Product Lifecycle Management Agility Founded on Innovation

  • Written By: Michael Bittner
  • Published: April 14 2006


Agile Software and its partners have made it perfectly clear that innovation is the primary theme driving product lifecycle management (PLM). The Agility 2006 Conference audience, drawn from the automotive, electronics and high tech, industrial products, life sciences, and semiconductor industries, got their fill of conceptual and visionary thoughts on innovation, with such keynote speakers as TCG Advisors' Geoffrey Moore, author of Crossing the Chasm; and IDEO's Tom Kelley, author of The Art of Innovation and The Ten Faces of Innovation.

For today's progressive enterprises, who are doing business in a highly competitive environment, innovation is a priority all on its own, and the sheer pace of innovation is as important as the art of innovation. Enterprises need to examine opportunities surrounding product innovation, as well as business process or business model innovation. Agile Software's tag line, "how products happen," is exemplified by the current product development forces of innovation, globalization, and compliance. These forces are coupled with outsourcing and collaboration imperatives that necessitate a high reliance on supply chain flexibility and agility. Enterprise attempts at simultaneous global product launches, aimed at improving time to market, have shown the need for a mastery of the supply chain for successful new product development and introduction (NPDI) execution. How well Agile Software provides tools and processes to meet the challenges of the PLM market and the expanding audience of companies looking for PLM solutions, is largely based on its ability to find synergy between its technology solutions and the market forces.

Opportune Timing

With Dassault Systmes' announcement of its acquisition of MatrixOne, Agile Software now has the advantage of being able to emphasize its unique position as the sole "pure play" PLM vendor (see Acquisition Changes Product Lifecycle Management). Enterprises are now realizing that the velocity and direction of product innovation require a PLM structure. Agile Software has honed its message to a sole focus on PLM, with a commitment to customer's PLM requirements being the primary motivation behind Agile's own PLM innovation. A recent Gartner survey said that global spending on PLM applications rose 13.8 percent (product data management [PDM] and PLM only) from 2001 to 2005. The maturity of innovation models such as product innovation, process innovation, marketing innovation, and integration innovation, will drive more enterprises towards a structured PLM approach.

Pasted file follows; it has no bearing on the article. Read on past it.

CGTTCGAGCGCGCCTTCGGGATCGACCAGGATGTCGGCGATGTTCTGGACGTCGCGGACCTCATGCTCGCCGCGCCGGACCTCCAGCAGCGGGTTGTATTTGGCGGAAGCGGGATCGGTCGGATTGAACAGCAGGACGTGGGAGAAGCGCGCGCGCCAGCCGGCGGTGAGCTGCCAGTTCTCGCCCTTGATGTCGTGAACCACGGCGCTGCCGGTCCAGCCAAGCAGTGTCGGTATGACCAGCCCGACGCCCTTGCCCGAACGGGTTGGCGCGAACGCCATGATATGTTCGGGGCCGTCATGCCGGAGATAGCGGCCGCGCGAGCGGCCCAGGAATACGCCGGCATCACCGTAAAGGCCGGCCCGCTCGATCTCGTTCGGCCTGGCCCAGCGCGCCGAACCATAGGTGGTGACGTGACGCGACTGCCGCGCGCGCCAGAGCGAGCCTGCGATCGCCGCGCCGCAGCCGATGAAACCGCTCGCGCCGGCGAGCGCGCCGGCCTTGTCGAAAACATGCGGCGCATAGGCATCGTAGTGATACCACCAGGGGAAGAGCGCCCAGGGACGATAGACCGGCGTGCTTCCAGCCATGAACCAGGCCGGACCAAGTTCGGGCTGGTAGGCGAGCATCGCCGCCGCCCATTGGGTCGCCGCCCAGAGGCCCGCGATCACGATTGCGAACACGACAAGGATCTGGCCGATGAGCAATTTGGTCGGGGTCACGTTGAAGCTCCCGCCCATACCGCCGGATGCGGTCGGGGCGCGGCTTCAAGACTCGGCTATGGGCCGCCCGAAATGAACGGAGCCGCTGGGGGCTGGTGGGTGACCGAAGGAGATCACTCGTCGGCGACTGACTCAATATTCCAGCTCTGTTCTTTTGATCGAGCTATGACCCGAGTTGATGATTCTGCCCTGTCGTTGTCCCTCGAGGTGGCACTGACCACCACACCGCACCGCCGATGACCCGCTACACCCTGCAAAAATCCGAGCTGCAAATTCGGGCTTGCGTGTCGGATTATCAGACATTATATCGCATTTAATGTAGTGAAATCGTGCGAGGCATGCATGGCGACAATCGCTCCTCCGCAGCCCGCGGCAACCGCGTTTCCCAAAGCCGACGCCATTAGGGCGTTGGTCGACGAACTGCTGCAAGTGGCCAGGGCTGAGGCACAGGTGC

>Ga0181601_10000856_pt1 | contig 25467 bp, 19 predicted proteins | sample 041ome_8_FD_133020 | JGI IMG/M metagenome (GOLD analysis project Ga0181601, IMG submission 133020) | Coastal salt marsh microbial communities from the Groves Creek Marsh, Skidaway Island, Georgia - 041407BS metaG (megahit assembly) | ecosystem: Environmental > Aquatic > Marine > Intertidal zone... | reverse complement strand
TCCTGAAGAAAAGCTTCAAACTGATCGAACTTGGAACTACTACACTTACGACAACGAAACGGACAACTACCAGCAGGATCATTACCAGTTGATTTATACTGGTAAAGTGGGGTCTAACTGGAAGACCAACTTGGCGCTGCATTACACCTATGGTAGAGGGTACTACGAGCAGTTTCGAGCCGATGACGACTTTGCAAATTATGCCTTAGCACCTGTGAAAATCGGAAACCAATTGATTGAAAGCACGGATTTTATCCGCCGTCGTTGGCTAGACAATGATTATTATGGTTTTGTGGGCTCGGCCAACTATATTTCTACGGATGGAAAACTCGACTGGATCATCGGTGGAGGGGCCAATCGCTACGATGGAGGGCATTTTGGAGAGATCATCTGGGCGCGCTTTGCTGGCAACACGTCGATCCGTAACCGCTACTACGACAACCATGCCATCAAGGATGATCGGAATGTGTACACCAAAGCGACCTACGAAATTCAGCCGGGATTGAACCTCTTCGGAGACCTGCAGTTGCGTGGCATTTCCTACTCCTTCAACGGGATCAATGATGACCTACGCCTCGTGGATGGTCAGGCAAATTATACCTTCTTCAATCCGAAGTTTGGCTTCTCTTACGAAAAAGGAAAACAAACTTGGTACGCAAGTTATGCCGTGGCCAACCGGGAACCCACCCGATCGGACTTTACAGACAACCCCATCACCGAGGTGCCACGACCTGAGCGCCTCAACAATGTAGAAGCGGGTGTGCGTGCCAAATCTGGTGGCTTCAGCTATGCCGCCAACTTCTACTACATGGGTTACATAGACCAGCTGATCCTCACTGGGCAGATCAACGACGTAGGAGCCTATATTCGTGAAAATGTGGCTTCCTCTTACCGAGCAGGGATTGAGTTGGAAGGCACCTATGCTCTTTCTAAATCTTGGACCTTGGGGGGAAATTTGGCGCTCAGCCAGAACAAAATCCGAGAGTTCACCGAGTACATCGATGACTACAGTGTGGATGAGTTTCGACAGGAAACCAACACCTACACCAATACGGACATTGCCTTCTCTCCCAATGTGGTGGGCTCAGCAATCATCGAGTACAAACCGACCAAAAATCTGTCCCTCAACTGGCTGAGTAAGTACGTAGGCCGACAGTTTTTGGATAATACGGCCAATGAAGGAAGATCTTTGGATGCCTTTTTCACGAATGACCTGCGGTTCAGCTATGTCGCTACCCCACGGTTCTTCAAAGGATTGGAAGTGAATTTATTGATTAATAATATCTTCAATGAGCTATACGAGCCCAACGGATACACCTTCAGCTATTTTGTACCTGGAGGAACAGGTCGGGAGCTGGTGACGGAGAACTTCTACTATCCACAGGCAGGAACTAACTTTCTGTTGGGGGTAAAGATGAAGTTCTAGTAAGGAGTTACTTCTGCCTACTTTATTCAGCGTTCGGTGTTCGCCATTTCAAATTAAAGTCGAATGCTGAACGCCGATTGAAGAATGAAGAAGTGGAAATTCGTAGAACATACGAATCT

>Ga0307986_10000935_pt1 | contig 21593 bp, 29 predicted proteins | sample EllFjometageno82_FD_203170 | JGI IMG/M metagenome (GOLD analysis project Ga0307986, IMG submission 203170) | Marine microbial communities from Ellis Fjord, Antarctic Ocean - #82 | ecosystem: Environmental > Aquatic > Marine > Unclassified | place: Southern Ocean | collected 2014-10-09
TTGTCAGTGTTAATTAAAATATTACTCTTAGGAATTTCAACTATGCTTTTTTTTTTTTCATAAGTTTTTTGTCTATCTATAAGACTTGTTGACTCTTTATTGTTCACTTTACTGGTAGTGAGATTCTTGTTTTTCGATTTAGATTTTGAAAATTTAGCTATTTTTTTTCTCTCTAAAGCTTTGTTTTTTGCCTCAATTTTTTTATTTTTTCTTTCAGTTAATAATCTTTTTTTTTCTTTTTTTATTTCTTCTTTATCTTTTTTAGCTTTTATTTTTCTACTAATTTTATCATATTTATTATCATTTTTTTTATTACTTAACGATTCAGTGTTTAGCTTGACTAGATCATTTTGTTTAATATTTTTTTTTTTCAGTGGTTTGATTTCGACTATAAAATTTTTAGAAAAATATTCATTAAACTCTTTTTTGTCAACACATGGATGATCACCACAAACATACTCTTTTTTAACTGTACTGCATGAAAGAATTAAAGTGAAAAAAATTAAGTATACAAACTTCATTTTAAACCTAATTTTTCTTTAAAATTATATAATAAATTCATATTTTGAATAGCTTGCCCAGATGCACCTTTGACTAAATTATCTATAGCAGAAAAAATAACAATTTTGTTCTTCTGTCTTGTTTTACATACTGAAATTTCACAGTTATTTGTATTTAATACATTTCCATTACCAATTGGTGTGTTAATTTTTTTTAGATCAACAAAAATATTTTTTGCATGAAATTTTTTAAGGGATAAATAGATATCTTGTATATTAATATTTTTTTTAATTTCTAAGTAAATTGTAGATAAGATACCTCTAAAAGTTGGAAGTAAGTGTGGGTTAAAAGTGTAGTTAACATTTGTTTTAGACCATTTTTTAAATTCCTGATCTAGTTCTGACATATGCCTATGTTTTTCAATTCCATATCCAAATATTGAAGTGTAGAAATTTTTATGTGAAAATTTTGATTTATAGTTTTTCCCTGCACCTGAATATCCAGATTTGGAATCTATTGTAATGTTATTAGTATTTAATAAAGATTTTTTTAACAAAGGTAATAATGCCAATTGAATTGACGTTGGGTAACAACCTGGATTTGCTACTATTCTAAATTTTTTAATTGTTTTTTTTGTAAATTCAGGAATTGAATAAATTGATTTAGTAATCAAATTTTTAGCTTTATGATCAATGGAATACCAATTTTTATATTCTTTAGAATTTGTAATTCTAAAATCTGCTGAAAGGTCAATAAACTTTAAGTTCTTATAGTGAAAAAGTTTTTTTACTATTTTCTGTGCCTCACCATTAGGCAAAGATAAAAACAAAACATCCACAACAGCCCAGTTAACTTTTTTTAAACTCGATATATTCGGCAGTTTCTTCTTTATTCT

A Compelling Set of Client Case Studies

For the Agility 2006 Conference, Agile Software successfully recruited the assistance of its installed base to provide compelling examples of PLM in action. A partial list of the number and quality of user clients willing to speak to the positive impact of Agile PLM is impressive:

  • Harris Corporation, a provider of assured communications solutions, spoke of the difficult transition from product development silos to the implementation of PLM as a corporate practice and discipline within its supply chain operations system (SCOS) architecture hub. Agile PLM is one of the solution spokes, along with Ariba (for procurement), Avnet (for distribution), DHL (for transportation), and Plexus (for contract manufacturing).

  • From the consumer packaged goods (CPG) sector, Bayer HealthCare and Bell Sports both spoke of the challenges of getting product to market, the need for shorter product lifecycles, and their visions for implementing Agile PLM within their respective organizations.

  • From the automotive sector, Intier Automotive Seating spoke of its transformation from a company with several diverse purchasing and engineering systems, to a company with a common integrated PLM solution for unifying functional business areas and global sharing of business information. ThyssenKrupp Presta, a global manufacturer of steering assemblies and assembled camshafts, articulated the improvement to its change management workflow processes under Agile PLM.